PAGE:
How To Land a High-Paying Remote Job

Hispanic Business Woman Working From Home Office.
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There was a time just a few short years ago when remote jobs that paid big money were few and far between. The pandemic changed all that, and today employees can make good money working remotely and are even commanding high salaries from wherever they happen to be — but only if they’re the right employees searching for the right jobs in the right way.

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If you’re ready to take the leap to telecommuting, but you won’t settle for anything less than a high-paying position, you’ll have to make some adjustments to the job-hunting tactics you remember from the last time you were on the professional prowl.

Here’s what you need to know.

Change Your Hunting Grounds, and Consider Paying To Play

Antoine Boquen, CEO and co-founder of HR management software provider Horizons, thinks that step No. 1 to landing a good remote job is to reconsider where you’re looking.

Make Your Money Work Better for You

Monster, Indeed, LinkedIn and the other typical job-hunting sites might include posts for remote positions, but that’s not their bread and butter. FlexJobs, on the other hand, specializes in work-from-anywhere jobs.

“This website provides full-time, part-time, and employment that is ideal for launching a freelance business,” said Boquen.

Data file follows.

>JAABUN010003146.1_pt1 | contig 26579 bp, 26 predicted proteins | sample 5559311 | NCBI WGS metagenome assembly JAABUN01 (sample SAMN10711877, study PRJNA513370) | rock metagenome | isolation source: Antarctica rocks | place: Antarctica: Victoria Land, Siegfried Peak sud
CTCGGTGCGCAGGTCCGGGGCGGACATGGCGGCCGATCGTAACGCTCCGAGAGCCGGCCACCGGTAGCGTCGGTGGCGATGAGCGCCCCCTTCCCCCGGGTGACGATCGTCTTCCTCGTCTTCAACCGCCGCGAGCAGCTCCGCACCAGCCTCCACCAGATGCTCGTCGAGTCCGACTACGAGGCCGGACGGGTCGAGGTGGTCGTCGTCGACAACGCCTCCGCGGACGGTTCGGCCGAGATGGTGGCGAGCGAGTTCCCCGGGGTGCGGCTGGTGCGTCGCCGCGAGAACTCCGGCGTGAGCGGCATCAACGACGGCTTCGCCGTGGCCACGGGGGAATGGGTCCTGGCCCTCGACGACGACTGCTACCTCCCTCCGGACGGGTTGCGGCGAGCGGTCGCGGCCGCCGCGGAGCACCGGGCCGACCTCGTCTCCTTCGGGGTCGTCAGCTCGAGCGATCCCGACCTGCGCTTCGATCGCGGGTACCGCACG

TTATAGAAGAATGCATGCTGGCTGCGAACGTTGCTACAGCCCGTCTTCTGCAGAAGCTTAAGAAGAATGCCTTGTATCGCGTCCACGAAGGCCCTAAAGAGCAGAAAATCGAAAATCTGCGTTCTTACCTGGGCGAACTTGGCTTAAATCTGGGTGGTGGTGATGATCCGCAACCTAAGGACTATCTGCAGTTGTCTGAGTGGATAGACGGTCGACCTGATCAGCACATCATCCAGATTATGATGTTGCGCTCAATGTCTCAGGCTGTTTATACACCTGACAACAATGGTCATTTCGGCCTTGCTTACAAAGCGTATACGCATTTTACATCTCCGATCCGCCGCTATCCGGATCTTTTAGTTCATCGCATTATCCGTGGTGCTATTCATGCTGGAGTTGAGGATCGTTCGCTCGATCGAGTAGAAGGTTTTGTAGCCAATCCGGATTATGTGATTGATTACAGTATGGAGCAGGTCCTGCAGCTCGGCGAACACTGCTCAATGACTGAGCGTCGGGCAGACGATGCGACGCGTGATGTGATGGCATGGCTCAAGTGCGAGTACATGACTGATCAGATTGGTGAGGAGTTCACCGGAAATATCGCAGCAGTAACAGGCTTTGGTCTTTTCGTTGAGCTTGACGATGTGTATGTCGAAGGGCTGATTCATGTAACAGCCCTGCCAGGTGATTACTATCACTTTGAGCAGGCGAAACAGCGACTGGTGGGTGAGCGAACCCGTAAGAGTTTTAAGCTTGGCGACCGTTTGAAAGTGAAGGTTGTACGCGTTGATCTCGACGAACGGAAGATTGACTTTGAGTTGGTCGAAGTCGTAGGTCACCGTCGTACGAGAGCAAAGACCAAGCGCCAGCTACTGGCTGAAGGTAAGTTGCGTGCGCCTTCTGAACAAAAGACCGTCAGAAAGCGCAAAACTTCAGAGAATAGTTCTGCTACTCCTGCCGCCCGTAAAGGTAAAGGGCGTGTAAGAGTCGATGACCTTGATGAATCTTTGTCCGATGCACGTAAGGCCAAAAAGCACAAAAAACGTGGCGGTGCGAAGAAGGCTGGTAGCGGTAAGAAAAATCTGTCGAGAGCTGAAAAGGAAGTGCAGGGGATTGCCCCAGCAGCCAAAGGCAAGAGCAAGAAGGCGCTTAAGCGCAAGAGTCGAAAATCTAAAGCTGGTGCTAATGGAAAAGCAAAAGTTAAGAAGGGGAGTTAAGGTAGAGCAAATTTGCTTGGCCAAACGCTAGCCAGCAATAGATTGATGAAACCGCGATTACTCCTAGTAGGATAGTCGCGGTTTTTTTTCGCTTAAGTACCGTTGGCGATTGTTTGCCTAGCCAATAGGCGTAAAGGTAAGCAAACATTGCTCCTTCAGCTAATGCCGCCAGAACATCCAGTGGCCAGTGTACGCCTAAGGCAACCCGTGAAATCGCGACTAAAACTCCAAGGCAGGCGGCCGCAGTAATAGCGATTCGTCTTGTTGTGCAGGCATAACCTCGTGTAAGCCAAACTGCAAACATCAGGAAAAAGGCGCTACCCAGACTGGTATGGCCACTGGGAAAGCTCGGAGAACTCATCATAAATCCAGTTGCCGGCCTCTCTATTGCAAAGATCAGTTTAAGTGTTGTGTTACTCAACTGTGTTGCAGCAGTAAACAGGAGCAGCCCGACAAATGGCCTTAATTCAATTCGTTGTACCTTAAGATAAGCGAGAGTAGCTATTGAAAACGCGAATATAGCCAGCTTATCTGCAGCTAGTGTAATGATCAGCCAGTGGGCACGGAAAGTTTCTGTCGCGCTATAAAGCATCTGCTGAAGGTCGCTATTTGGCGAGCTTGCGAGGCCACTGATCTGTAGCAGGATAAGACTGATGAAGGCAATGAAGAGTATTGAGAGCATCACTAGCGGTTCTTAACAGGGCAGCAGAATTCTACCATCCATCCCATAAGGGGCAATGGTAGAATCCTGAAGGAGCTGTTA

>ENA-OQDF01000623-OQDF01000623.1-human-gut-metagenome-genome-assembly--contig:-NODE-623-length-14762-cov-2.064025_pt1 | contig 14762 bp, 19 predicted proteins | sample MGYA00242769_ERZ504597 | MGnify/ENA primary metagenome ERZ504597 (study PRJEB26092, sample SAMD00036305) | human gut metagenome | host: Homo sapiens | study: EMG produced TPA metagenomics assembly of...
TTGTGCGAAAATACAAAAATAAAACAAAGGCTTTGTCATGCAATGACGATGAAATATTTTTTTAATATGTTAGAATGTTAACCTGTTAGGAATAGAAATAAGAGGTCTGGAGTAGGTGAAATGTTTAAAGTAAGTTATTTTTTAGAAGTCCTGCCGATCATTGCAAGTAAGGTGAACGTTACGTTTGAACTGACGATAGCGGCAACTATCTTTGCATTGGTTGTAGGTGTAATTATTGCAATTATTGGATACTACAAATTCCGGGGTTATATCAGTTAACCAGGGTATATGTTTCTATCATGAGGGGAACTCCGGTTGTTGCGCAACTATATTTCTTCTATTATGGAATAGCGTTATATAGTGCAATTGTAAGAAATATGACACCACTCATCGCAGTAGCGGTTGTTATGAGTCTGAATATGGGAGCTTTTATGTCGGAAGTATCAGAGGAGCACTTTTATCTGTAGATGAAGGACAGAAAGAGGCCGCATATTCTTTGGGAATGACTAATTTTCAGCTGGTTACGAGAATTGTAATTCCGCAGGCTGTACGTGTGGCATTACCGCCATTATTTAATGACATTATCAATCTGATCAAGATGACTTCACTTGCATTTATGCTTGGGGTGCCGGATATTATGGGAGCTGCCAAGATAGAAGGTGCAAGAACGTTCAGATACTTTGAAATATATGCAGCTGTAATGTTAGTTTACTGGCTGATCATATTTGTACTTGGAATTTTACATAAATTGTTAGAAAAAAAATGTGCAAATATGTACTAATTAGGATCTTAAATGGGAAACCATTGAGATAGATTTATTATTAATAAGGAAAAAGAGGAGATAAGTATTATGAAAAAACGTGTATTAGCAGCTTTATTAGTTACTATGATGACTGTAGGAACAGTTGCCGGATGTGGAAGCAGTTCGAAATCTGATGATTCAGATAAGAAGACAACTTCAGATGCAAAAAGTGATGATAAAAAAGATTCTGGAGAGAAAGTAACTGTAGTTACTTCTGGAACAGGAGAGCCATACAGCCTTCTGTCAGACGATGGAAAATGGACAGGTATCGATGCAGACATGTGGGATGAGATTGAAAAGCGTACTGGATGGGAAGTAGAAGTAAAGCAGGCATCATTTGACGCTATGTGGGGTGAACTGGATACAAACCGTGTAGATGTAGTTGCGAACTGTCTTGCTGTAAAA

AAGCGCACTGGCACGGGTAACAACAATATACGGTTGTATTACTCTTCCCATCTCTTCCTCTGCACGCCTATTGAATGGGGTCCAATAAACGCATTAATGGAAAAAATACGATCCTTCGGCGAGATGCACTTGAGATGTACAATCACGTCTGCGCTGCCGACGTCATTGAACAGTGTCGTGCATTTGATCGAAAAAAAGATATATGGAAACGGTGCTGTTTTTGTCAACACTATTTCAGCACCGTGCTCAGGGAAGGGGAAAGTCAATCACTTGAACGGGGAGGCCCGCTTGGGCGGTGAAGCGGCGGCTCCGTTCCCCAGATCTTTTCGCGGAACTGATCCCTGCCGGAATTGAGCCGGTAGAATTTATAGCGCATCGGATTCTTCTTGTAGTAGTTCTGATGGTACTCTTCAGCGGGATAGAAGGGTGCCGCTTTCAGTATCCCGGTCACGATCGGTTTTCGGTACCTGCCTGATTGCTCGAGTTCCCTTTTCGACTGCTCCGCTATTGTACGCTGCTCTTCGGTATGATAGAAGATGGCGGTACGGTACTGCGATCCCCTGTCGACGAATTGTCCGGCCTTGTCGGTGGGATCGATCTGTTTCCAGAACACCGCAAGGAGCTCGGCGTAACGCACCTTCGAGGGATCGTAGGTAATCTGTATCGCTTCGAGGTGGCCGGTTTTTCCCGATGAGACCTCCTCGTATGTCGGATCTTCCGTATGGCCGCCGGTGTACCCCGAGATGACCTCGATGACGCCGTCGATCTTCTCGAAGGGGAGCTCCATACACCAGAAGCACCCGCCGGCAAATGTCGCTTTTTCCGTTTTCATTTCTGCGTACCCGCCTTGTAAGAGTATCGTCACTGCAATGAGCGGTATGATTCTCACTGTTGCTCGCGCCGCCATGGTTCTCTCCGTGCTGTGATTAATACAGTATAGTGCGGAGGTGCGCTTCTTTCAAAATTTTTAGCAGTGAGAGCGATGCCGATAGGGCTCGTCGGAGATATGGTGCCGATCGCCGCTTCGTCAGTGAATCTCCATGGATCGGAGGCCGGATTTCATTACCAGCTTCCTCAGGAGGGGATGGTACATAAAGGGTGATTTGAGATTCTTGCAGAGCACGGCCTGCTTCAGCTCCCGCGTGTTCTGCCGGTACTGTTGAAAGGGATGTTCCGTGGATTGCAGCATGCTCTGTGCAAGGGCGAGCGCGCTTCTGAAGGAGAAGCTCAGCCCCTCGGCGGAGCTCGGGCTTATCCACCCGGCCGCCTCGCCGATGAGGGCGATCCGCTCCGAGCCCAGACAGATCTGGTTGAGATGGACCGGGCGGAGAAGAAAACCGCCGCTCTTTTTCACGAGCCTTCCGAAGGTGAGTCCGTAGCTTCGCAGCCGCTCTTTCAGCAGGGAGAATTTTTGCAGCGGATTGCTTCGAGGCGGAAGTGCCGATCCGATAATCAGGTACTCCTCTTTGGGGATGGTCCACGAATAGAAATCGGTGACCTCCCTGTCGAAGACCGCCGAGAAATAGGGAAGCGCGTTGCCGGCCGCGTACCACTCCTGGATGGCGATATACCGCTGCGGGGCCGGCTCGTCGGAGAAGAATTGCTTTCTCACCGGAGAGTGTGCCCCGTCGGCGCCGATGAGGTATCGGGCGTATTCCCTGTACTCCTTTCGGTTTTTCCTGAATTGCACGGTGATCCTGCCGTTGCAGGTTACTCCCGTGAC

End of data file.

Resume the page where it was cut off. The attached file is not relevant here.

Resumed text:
Many sites charge employers to list positions but allow job-seekers to look for jobs for free. FlexJobs, on the other hand, charges job hunters $9.95 per week, although the price drops for one-month, three-month or one-year subscriptions.

Before you let that cover charge dissuade you, consider what that investment buys.

“I know a few individuals who have found employment through FlexJobs,” Boquen said. “In addition to the subscription service, they offer a large number of free tools to remote job seekers.”

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FlexJobs is good, but it isn’t the only game in town.

“JustRemote has developed a robust remote job search platform to help you find fully or partially remote positions across a wide range of functionalities, such as design, development, writing, customer service, business, editing, marketing, HR, project management, recruiting, sales, SEO, and more,” said Adam Wood, co-founder of RevenueGeeks.

Make Your Money Work Better for You

Here, too, you have to pay to join — $6 per month to get started — but just like with FlexJobs, it could be money well spent. “If you’re in a serious job search, it’s well worth the fee to gain access to high-quality remote job postings,” said Wood.

Target the Right Fields and Positions

Now that you’re using the right apps and websites to search where you’re most likely to find the best remote jobs, narrow your search to the fields that have a reputation as being friendly to telecommuters.

“Focus on industries that are known for offering remote work opportunities,” said Helena Sorokina of Andcards, a software provider for co-working flex space.

She gave the following examples: 

  • Technology
  • Education
  • Healthcare
  • Customer service

“Then, look for companies within those industries that have a strong track record of hiring remote workers,” she said.